venient to use and doesn’t rip off natural oils. Also scrubbing the body with a loofah further lowers the vata component and helps in relieving stress,” says Dr Joshi.


How long should one stay in a bath? “Hop out after 20 minutes to preserve the skin’s natural moisture and oils,” says Dr Matang. Skaria adds, “The outer layer of the skin produces an oily substance called sebum. If you stay in water for too long, much of this is washed off and the skin starts to absorb water, hence the wrinkled skin.” Once you step out, dry off properly. “Often, we miss out on drying the natural creases of the body. This can lead to fungal or bacterial infections,” says Dr Agarwal. “Don’t dry the skin roughly, gently pat it dry. Leave some moisture on the skin so when you apply moisturiser the skin can absorb it fully and seal it in,” adds Dr Matang. Finally, meditate for a few minutes as that refreshes your mind.


Destress yourself


earning to manage stress can be a powerful weapon in your fight against adverse conditions. Coping with stress is all about having a hold, on our thoughts, emotions, environment, and the way we deal with problems. To beat stress there are certain dos and don’ts one must keep in mind. Lifestyle management ■ Identify the sources of stress. ■ Express your feelings instead of bottling them up. ■ Talk with family, friends or other advisers about your concerns and stresses and ask for their support. ■ Take 15 to 20 minutes a day to sit quietly, breathe deeply and meditate. ■ Learn to accept things you can’t change. ■ Chant ‘Om’ daily, and especially before handling an important task ■ When you’re struggling with stress, it can be tempting to turn to alcohol, cigarettes or even unhealthy food for comfort. But beware – these behaviours will only compound your stress. ■ Be positive - look for the good in situations instead of the bad. ■ Reframe problems, try to view stressful situations from a more positive perspective. ■ Don’t try to control the uncontrollable. ■ Choose healthy ways to recharge yourself, like long walks and yoga ■ Spend time amidst nature.

■ Light aroma candles.

■ Listen to music. ■ Learn to say no. Give yourself enough time to get things done. ■ Maintain a stress journal. It can help you identify the constant stressors in your life and the way you deal with them. Each time you feel stressed, keep track of it in your journal. Apart from managing one’s lifestyle, how to eat to beat stress is also a big question. Try to incorporate these foods in your eating schedule. Vegetable juices: The juice of cabbages and carrots, with a little beetroot, ginger and spinach is a wonderful source of antioxidants, which improves memory THINKSTOCK function. Fruits: Eating whole fruits is many times more beneficial than drinking fruit juice. Whole fruits are rich in B complex, which is very essential for the nerves, besides being rich in vitamin C, natural sugar fructose and minerals. Wholegrains: Many of us do not realise that most of the food we eat is so highly refined that it has lost most of its vitamins and minerals, and when we eat such foods, our body gets deficient in many areas. Wholegrains like dalia (with vegetables), unpolished rice, poha and boiled black channa chaat are a few of the healthier version of foods that we can adopt.

Reel World

The Corporate Guide to Struggling in B-town From doing your research to locating your resources and finding your niche, here’s the lowdown on how to get famous by Kanika Dhillon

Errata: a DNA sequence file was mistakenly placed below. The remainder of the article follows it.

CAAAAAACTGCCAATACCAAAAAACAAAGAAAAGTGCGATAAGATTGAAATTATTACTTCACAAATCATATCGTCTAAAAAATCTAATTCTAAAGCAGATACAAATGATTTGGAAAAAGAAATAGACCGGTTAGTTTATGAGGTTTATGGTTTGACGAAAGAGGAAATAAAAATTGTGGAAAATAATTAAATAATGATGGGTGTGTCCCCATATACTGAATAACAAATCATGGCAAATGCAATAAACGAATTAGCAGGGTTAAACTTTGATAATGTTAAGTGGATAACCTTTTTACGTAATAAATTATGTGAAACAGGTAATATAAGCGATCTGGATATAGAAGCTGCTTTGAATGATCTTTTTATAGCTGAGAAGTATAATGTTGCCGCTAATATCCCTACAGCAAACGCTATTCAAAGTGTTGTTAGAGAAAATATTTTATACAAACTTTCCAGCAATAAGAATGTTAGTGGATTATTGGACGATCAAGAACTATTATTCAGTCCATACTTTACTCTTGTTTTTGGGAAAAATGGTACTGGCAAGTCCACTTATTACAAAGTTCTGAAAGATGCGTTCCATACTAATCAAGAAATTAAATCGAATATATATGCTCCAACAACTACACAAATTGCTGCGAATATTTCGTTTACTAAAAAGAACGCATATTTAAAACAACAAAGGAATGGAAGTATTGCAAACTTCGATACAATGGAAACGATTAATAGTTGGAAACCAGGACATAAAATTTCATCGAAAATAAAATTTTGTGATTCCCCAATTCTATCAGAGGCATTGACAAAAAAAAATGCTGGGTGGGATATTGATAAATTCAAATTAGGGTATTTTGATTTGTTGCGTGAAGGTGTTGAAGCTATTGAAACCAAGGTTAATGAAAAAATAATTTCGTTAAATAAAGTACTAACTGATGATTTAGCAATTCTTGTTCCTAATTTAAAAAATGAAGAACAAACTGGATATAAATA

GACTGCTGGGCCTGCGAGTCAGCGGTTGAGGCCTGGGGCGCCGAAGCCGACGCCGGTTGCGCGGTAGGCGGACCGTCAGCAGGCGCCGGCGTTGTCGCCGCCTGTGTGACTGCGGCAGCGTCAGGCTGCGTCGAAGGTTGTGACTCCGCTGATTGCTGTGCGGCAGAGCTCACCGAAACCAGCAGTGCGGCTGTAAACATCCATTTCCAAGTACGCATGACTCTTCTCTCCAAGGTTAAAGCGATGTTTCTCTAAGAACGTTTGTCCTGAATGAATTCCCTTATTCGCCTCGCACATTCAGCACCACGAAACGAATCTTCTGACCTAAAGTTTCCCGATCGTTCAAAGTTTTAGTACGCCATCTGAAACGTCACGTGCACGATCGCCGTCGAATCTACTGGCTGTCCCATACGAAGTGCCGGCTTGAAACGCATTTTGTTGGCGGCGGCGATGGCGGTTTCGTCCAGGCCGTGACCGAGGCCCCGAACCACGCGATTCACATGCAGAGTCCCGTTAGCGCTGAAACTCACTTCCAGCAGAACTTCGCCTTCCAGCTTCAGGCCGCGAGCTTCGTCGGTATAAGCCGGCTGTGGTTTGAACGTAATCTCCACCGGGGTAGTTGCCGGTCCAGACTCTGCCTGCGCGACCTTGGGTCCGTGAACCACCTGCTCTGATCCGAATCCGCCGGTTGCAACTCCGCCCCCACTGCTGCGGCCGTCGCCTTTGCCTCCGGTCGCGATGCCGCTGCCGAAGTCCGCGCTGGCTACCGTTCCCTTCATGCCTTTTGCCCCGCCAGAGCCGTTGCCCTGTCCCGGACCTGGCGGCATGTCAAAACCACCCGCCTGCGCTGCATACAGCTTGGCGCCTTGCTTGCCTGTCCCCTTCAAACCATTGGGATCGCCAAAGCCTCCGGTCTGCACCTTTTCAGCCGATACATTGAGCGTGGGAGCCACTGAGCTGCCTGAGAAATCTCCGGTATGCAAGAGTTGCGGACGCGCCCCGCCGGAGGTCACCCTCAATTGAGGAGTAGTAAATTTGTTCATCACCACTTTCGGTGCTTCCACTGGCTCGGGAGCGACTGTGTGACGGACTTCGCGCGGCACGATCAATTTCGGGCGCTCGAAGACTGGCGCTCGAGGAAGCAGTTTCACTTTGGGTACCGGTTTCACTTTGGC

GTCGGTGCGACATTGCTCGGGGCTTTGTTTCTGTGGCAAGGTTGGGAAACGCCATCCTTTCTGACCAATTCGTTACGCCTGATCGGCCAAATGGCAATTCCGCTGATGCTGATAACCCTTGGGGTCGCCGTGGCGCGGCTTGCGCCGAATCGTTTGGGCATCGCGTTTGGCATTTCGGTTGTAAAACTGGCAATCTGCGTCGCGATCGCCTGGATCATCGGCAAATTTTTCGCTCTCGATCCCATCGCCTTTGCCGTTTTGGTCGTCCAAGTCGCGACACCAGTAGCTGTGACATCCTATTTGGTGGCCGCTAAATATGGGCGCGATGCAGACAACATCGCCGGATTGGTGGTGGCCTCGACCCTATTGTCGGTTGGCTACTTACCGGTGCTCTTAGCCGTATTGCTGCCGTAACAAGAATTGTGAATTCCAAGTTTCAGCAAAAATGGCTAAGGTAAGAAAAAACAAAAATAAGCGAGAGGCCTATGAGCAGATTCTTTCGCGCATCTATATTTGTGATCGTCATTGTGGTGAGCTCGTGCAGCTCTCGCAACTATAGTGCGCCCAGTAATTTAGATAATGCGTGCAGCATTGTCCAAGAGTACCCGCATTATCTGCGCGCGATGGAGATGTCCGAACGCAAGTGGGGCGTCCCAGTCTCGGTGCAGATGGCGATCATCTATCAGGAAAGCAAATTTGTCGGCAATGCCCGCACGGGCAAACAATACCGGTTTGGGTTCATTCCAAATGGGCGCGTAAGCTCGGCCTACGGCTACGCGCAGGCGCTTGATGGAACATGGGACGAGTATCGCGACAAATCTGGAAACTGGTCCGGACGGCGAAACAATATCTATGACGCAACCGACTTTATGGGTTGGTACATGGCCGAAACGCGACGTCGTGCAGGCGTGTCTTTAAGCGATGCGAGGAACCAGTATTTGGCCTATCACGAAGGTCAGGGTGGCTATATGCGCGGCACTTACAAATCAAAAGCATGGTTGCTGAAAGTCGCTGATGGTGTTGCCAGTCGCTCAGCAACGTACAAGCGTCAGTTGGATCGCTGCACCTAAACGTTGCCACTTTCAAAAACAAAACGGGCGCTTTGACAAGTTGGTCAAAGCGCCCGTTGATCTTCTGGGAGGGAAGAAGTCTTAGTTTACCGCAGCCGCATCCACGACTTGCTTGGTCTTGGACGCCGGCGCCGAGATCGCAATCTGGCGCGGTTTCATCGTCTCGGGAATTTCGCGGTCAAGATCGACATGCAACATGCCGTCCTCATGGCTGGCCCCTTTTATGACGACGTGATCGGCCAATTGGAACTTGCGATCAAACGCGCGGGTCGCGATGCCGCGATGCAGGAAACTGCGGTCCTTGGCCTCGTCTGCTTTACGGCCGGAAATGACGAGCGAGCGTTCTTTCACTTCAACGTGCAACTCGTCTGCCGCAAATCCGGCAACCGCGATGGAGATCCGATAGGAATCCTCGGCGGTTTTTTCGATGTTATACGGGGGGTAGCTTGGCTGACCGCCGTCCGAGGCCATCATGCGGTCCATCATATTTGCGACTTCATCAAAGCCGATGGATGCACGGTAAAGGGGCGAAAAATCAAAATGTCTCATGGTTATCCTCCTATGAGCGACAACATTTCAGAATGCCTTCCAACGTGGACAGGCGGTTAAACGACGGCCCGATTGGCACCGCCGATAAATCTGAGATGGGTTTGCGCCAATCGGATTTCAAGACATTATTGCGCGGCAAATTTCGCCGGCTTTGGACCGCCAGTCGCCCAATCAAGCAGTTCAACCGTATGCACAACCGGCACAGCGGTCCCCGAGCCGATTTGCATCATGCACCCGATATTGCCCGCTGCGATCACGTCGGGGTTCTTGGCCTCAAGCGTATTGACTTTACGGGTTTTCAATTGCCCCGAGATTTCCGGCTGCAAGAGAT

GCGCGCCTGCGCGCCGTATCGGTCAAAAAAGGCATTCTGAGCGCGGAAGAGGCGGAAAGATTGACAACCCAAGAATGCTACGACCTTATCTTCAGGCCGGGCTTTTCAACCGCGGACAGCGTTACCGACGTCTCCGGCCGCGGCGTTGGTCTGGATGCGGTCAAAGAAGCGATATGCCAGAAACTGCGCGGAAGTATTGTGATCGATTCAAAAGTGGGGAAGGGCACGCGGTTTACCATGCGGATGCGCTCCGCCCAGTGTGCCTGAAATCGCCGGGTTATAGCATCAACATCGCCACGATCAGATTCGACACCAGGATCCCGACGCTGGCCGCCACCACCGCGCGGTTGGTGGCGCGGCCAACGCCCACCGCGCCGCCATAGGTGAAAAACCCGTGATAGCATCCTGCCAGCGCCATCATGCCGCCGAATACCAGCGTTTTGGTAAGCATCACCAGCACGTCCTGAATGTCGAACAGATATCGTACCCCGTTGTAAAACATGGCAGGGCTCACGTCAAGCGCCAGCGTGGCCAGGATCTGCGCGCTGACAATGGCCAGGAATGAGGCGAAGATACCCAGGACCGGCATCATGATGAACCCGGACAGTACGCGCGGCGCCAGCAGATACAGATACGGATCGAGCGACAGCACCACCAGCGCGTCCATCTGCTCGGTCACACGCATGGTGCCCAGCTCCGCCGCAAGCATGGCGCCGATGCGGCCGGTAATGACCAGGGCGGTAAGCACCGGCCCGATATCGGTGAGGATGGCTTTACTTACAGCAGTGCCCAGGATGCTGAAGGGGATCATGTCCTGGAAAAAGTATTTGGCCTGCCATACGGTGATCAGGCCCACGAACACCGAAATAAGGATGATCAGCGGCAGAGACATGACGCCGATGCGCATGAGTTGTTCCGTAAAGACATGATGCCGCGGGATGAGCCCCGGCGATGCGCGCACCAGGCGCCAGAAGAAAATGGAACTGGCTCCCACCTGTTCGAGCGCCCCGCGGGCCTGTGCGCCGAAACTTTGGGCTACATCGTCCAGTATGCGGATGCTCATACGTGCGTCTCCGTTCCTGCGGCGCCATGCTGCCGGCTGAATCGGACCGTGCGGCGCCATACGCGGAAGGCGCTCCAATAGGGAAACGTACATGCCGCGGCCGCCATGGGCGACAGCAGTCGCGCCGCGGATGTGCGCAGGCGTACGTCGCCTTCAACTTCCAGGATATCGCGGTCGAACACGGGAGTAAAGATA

BOLLYWOOD STRUGGLER needs to remember two things – first that he/she is a struggler, and second, that no one else should know the desperation of his/her struggle. Especially when he/she is desperately struggling. However, a struggler can always indulge in the pleasure of describing the details of what it took to reach where he or she did – after he/she has raced ahead of it all. Of course, one hopes that by that time, he or she has acquired the appropriate discretion to know which colourful tales to glorify, and which slippery hues to erase from his or her memory before divulging the dynamics of it all for public consumption. But before he or she gets to this delightful dilemma, a struggler has a long way to go. Let’s start at the beginning of the strugglers’ journey. These Bollywood hopefuls come in various shapes, sizes and colours. Some are water-proof, some tear-proof. But the ones most likely to survive are the


‘extendables’ – those who have the capacity to take on more than they imagined. Once the candidates have been segregated and the ones with less durability have taken a plane, train or bus back home, the remaining few need to chart a fairly precise path. In the 21st century, this needs a corporate approach (somehow, attaching the word ‘corporate’ to this process adds virtuosity to the phenomenon of trying to be part of Bollywood’s world of gyrating celluloid dreams). So let’s take a look at the Bollywood Strugglers’ Manual. Subtitled: ‘What to Expect When Expecting a Bollywood Miracle’. Before anything else, glance at the index page of the manual. The one where it says ‘choose your poison’. What do you aspire to be? An actor, director, singer, writer, producer? (Don’t forget to read the comforting footnote that states that anyone at any point can pursue acting. It is a universal option.) For those tortured souls who engage in an education and train to be actors –


developing their instincts and emotions to emote for the camera – we’re sorry to tell you that such dedication has merely a theoretical implication. Because, more often than not, ‘genetics’ is the way to superstardom in Bollywood. (And we don’t mean genes determining your perfect physical attributes. We mean genes determining your perfect surname.) So don’t forget to please the gods in this lifetime to get your ‘genetics’ right for the next. Now that that’s out of the way, turn to the first section of the Bollywood Strugglers’ Manual. Chapter 1 is titled R&D – i.e., research and development.